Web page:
But forget all the other players that changed teams in Calgary, Toronto and Anaheim -- this trade is really all about one player, Phaneuf.

"Phaneuf is a gamble, but if he hits, they will win this deal huge," a GM who requested anonymity told on Sunday.

"It's about getting an A-lister, and Burkie did that today," added another unnamed GM.

Now he's got two.

"In the last four months, we've added Phil Kessel, who is an elite player, and Dion Phaneuf, who I view as an elite player," Burke told a packed news conference at Air Canada Centre. "So I think it's a very important day for us."

Listen, Phaneuf doesn't arrive without question marks. He has yet to match the 20 goals from his rookie season in 2005-06 and his exit couldn't come fast enough for members of the Calgary media, who thought he was overrated. But a pair of 17-goal campaigns is a reminder that his potential hasn't gone away -- he's a bona fide offensive blueliner with a physical game that had Burke drooling from the first day he thought he might have a shot at him.

"This is a guy that likes it crude and likes it black and blue, and that's how we want him to play," said Burke.

At first, Burke's advances to Flames GM Darryl Sutter got the cold shoulder. Sutter, as he told me earlier this month, had no desire to move Phaneuf. But an ensuing nine-game winless streak changed all that. The pressure was on for Sutter to make a move, and Burke made sure to exploit that.

This is why Burke was brought in to run this sad-sack franchise -- because he had the reputation and acumen of a GM who could pull off these types of moves. Kessel was also a big acquisition, but a move that right now looks decidedly tilted in favor of the Bruins thanks to a pair of first-round picks going Boston's way, and the June 2010 pick looking like a top-three overall selection.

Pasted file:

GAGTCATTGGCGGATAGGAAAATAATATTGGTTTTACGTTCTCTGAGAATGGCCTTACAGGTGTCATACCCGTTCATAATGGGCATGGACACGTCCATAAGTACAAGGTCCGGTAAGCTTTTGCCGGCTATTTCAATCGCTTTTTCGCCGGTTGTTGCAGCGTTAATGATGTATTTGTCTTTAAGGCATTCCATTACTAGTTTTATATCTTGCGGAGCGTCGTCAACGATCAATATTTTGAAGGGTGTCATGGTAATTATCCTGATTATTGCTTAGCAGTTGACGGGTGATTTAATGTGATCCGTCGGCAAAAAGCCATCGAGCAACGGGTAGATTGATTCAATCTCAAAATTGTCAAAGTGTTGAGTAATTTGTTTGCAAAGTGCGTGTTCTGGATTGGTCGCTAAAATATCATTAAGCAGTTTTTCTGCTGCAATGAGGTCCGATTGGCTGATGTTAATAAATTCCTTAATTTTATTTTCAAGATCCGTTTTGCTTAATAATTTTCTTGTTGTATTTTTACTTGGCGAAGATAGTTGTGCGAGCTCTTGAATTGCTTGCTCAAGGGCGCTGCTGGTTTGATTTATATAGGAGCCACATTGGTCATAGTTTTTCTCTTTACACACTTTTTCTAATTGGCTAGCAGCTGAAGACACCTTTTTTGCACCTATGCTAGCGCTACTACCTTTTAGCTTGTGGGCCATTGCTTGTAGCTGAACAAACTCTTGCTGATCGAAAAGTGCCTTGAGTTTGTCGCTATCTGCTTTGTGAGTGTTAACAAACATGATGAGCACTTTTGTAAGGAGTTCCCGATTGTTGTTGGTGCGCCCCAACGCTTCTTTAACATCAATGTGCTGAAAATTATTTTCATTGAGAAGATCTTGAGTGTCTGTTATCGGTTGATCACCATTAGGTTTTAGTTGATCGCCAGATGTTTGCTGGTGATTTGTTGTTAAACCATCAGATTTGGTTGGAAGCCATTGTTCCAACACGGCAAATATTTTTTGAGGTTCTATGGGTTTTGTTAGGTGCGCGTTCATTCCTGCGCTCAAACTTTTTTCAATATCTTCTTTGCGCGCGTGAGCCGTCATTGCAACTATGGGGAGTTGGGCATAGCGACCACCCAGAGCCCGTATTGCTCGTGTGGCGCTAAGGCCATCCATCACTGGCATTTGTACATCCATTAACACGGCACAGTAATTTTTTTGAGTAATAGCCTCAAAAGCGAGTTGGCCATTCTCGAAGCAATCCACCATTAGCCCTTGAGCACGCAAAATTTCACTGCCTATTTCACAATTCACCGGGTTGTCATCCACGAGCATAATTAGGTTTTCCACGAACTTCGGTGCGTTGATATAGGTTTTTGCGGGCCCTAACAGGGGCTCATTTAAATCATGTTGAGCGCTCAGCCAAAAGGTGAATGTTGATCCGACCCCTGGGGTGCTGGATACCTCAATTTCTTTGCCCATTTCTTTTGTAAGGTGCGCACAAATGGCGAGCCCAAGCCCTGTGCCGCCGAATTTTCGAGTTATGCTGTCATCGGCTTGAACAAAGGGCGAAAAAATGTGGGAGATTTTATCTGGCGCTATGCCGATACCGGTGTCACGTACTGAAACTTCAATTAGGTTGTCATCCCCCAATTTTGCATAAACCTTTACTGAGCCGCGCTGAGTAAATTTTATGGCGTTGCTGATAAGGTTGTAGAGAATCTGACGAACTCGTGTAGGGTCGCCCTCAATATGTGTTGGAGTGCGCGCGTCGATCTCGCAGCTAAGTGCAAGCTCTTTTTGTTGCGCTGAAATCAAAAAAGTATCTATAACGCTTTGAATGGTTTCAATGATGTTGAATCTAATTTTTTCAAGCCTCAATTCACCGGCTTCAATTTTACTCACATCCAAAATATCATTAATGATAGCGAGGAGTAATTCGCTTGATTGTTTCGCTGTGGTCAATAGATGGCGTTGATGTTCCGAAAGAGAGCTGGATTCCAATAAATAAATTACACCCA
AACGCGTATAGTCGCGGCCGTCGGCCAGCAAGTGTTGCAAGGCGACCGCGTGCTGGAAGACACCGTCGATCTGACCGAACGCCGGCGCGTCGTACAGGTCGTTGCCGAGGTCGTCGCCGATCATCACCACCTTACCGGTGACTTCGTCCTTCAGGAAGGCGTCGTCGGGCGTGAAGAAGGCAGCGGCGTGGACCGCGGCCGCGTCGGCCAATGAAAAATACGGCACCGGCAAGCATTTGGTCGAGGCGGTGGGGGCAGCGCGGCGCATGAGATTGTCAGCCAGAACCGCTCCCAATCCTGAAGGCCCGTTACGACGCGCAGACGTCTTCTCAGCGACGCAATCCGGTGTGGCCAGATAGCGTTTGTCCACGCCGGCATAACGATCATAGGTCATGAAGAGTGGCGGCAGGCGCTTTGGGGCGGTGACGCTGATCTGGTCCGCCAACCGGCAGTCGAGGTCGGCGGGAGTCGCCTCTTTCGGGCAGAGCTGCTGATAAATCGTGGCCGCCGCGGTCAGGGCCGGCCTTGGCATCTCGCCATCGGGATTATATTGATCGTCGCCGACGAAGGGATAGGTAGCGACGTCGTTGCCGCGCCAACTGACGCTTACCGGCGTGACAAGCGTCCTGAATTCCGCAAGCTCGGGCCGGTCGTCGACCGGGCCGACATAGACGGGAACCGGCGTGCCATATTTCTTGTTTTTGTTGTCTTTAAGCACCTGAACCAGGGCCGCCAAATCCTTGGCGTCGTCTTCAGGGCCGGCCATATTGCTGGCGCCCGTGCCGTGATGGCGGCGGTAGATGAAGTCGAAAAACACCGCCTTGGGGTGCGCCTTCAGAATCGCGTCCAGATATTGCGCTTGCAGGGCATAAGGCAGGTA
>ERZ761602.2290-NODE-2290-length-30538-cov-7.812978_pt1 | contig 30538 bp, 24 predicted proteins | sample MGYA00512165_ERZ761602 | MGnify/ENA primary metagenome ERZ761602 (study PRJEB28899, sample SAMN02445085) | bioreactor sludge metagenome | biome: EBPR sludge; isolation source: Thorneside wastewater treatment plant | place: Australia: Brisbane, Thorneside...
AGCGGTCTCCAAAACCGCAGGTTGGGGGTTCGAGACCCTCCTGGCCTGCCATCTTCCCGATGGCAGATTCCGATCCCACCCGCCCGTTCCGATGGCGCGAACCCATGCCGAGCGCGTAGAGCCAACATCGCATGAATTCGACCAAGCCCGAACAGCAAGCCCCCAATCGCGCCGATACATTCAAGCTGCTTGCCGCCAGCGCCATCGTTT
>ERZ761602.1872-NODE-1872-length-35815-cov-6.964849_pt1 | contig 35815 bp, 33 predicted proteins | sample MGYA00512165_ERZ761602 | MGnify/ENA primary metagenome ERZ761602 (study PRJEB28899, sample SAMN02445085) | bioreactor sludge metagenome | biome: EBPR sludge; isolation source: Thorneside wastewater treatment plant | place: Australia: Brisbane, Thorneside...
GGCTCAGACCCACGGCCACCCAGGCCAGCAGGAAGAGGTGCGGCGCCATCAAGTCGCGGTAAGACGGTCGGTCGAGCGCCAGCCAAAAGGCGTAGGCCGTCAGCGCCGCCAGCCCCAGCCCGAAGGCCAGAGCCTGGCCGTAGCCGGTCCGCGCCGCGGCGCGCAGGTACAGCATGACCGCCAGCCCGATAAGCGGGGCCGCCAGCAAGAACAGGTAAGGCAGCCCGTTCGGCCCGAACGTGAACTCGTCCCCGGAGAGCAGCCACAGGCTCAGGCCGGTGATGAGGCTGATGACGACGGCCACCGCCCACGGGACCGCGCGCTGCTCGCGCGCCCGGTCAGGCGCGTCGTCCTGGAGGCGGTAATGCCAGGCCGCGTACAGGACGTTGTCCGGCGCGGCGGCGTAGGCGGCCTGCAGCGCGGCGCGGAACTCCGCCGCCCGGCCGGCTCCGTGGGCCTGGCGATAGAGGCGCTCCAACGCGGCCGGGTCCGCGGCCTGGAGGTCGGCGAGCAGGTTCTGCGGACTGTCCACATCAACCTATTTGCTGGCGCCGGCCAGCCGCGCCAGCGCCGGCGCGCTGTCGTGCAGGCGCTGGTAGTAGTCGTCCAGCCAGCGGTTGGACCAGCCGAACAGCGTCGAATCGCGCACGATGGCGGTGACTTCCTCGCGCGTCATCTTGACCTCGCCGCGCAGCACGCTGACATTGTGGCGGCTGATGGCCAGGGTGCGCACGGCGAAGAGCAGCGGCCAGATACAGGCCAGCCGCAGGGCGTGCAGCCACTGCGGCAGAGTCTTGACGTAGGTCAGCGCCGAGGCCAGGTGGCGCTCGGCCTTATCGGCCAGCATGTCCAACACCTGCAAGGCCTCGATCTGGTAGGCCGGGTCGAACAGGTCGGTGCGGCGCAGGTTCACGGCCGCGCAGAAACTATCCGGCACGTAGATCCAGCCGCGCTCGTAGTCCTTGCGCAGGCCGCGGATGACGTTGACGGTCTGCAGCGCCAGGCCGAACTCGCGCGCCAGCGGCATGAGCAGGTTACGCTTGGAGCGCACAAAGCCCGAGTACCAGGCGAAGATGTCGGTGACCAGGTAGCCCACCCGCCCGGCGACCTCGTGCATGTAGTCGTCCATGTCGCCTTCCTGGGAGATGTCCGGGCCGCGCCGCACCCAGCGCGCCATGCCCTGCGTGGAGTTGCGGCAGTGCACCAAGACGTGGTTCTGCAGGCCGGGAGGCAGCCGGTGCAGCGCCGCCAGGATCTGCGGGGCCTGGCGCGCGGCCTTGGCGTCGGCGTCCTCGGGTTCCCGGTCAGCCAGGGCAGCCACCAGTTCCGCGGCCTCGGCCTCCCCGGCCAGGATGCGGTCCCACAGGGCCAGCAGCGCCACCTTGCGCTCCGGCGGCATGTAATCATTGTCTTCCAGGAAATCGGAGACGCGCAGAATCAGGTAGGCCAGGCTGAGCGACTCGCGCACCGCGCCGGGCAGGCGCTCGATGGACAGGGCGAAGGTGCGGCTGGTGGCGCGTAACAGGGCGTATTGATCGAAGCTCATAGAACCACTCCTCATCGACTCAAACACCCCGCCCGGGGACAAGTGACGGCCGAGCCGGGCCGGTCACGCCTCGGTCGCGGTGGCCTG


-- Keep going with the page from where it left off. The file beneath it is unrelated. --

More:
But there isn't a sense that Burke overpaid this time around. No offense to Stajan, Hagman, Mayers and White, but they are complementary players.

The kicker in all this is some people believe the prospect Toronto got in the deal, the 6-foot-6, 20-year-old defenseman Aulie, is headed for a good NHL career. "He's going to play 15 years in the NHL," said one NHL executive Sunday.

But again, this trade is about Phaneuf, and about Burke showing once again he loves stud blueliners. He added Mike Komisarek and Francois Beauchemin this past summer via free agency. Throw in incumbent Tomas Kaberle, and you've got an impressive top four. Remember Burke's blue line on the Cup-champion Anaheim squad from 2007: Scott Niedermayer, Chris Pronger and Beauchemin.

"My philosophy is building from the net out," said Burke. "It's like pitching in baseball. If you don't have good defensemen, you're not going to win, it doesn't matter how good your forwards are. And it's been a hallmark of all my teams. I try to build up the defense, and that's exactly what happened here today. We added an elite defenseman and a guy that plays our kind of hockey."

The second trade Sunday is of lesser importance, but it does shore up Toronto's goaltending for the next year and a half. Giguere, in my mind, remains a top-level netminder; he's 32, not 38. But his $7 million price tag for next season scared off everyone else in the NHL ever since the Ducks first made him available in June.

Give Ducks GM Bob Murray a ton of credit here; from what I'm told, he stayed on Toronto's tail all season long, urging them to give this some thought. The hook all along was Giguere would be reunited with goalie coach Francois Allaire here in Toronto and could provide Jonas Gustavsson excellent mentorship. After all, it worked in Anaheim with Jonas Hiller.

As I first speculated back in November, the plan was sound, but the Leafs balked at the $7 million salary for next season. Once Anaheim was willing to take back money, things changed. Toronto would have preferred to send Jeff Finger back in the deal along with Toskala, but the Ducks asked for Blake instead. Fair enough. Done deal.

Here's why the Giguere deal is also possibly a good thing for Toronto: The Leafs have no desire to be 29th in the standings again next season. They want Giguere to win games for them. The Bruins, after all, also have Toronto's first-round pick next season. Hence, Giguere has a useful short-term role here.

So, six players emptied their dressing room stalls at the Air Canada Centre on Sunday, and Burke is still working the phones.

"We're still open for business. We're not done," Burke said.

Suddenly hot winger Alexei Ponikarovsky is garnering more and more attention, and he's an unrestricted free agent July 1. He's a goner. So are a few more Leafs. Those deals, however, won't have the impact of Sunday's acquisition of Phaneuf.

This is a franchise that last hosted an NHL playoff game in April 2004. The playoff drought will be at least six seasons and counting. The Cup drought will be 43 years and counting.

On Sunday, what the die-hard members of Leaf Nation finally got for the first time in a long, long time, was hope.